In Uganda, a major pathogen genus causing severe phaseolus bean root rot, particularly in South western, is Pythium. But there is no information on the different pythium species associated with bean root rots nor about impact of use of organic amendments on pythium populations in field soils. This study was therefore, undertaken to a) identify pythium species pathogenic to beans and map their distribution in major bean producing areas of Uganda, and b) develop a procedure of quantifying pythium populations in field soils and c) to evaluate the impact of soil organic amendments on inoculum levels of pythium spp. pathogenic on beans (phaseolus vulgaris L.). The first part of the study involved morphological, molecular and pathogenicity analyses of pythium isolates collected from Kisoro and Kabale districts in South-Western Uganda and Mbale in the East. Molecular analyses using PCR-RFLP and sequencing techniques were used in the identification of Pythium species. Eleven pythium species were found to be associated with bean root rots in Uganda. Apart from the traditional species, P. ultimum var ultimum, known to infect beans, other pythium species recovered from infected beans were P. spinosum, P. torulosum, P. salpingophorum, P. vexans, P. dissotocum, P. nodosum, P. echinulatum, P.pachyaule, P. oligandrum and P. deliese. All isolates of P. ultimum var ultimum and P. spinosum caused severe root rot on susceptible bean varieties CAL 96 and K20. The other isolates belonging to P. torulosum, P. nodosum and P. pachycaule were also pathogenic to beans varieties CAL 96 and K20. Pathogenicity tests indicated significantly more disease (8 to 9 score) when highly pathogenic pythium species were used to inoculate susceptible bean varieties CAL 96 and K20 compared to the highly tolerant variety RWR719 (score of 2 to 5). Generally, morphological, molecular and pathogenicity analyses revealed that there is wide diversity within pythium population in Uganda. The results obtained demonstrated that P. ultimum var ultimums is responsible for the increased disease epidemics in kabale and Kisoro districts. But, pathogenicty of P. spinosum, P. nondosum and P. pachycaule isolates suggest that these species also cause bean root rot under field conditions. Isolates of P. torulosum and P. salpingophorum were more variable in their pathogenicity, but the species could probably contribute to bean root rot as part of the complex of minor pathogens.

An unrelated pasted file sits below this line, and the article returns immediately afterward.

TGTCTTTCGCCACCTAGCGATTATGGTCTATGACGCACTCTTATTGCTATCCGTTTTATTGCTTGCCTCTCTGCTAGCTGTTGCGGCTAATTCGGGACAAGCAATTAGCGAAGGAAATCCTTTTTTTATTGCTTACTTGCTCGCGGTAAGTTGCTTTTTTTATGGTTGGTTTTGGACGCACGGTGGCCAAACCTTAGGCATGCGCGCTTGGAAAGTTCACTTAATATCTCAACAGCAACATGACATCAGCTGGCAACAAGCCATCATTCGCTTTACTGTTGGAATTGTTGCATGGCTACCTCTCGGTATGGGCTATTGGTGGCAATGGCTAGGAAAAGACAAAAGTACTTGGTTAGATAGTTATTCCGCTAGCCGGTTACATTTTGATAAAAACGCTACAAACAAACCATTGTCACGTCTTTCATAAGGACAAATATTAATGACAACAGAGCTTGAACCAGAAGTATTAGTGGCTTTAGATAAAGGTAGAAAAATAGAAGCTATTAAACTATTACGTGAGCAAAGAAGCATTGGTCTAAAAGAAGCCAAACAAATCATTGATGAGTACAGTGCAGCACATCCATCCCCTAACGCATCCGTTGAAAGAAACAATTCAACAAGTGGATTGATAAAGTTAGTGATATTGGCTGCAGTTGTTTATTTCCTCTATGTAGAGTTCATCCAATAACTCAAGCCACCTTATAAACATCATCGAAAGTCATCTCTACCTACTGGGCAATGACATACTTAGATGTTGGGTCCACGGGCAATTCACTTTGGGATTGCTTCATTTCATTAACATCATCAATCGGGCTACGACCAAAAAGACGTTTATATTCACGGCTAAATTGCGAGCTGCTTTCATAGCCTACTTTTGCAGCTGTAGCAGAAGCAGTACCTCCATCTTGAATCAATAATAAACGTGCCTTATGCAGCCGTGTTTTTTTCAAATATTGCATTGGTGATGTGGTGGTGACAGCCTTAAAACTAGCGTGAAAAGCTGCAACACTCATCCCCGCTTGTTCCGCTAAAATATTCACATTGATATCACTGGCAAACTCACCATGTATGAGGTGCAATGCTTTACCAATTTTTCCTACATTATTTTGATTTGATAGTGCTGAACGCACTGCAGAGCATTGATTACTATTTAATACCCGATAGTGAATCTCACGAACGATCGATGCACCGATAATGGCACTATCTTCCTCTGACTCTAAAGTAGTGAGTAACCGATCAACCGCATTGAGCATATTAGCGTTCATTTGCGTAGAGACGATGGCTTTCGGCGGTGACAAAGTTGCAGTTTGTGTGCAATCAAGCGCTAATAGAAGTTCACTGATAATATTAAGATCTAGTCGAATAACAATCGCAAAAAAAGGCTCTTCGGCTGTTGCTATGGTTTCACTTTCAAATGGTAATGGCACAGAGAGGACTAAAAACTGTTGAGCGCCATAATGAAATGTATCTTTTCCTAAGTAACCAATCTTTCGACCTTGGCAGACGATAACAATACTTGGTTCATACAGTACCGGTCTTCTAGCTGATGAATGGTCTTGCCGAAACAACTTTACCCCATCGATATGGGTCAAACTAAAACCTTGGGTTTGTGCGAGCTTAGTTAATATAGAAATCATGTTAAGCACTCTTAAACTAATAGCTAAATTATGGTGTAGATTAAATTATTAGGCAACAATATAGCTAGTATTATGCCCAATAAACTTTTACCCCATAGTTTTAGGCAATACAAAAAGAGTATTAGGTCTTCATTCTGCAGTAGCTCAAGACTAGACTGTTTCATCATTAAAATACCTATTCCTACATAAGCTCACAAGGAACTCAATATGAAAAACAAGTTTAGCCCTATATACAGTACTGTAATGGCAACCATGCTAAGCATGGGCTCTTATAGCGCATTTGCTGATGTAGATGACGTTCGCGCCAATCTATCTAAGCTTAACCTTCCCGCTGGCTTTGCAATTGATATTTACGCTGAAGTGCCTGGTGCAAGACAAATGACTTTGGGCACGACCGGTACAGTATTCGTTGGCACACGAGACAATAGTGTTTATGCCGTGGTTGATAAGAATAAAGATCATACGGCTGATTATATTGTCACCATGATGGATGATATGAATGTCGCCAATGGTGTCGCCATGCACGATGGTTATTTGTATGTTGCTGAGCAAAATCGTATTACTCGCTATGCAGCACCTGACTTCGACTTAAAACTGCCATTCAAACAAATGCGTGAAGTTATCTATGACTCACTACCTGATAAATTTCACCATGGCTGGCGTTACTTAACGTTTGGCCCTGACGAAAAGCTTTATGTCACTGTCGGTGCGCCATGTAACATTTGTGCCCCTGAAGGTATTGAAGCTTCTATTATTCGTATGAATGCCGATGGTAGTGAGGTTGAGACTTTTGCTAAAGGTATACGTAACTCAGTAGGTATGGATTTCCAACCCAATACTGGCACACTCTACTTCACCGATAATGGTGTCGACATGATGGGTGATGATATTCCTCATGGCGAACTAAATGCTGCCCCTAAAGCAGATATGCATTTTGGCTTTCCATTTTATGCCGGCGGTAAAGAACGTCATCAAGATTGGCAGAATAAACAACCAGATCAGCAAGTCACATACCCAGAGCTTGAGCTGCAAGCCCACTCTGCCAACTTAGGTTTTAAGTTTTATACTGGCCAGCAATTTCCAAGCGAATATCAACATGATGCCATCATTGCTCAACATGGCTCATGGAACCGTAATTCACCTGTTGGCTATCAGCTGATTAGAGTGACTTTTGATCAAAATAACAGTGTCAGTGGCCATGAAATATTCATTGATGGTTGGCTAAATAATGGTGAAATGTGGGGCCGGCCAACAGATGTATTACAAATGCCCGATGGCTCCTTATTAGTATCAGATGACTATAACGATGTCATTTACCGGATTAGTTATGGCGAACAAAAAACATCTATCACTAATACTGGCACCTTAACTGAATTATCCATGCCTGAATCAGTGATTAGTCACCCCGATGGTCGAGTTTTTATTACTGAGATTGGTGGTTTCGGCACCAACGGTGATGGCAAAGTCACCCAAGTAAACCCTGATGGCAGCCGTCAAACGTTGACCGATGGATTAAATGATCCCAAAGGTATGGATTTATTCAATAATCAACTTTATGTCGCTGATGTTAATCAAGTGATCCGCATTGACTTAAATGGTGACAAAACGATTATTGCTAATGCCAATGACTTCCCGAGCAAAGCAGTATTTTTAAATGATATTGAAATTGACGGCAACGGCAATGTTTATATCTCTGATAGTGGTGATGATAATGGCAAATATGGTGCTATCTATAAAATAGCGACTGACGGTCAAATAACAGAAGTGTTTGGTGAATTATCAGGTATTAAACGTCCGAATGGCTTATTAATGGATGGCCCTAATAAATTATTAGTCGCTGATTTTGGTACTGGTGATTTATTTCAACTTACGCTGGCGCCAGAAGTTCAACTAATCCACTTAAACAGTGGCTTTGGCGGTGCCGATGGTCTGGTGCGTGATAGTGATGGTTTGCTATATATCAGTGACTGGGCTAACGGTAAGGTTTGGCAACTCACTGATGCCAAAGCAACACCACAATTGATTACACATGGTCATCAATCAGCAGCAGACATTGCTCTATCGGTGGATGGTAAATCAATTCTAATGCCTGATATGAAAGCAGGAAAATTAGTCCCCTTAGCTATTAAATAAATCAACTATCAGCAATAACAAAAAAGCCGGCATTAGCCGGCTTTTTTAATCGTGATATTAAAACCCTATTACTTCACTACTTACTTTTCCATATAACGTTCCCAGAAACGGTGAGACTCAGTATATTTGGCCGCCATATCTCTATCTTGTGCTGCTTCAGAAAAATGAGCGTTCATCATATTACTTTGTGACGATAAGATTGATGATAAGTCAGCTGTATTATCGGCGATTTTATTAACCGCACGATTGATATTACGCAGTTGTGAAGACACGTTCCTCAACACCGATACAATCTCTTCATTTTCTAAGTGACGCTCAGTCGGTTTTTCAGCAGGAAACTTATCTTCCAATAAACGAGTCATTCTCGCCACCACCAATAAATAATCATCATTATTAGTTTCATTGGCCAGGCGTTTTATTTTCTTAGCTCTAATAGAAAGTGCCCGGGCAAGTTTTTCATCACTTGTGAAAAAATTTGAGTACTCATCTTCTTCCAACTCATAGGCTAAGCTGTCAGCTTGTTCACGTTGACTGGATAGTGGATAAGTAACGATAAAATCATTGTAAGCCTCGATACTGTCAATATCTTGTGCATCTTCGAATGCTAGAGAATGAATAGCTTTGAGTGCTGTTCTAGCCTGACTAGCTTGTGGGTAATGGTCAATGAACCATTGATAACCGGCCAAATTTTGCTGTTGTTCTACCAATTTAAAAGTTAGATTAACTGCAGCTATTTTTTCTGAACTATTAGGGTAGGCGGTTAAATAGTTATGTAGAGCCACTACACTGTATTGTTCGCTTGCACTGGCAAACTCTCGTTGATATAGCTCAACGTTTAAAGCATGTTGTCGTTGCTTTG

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RUFORUM Theses and Dissertations
Prof. Adipala Ekwamu & Dr. Robin Buruchara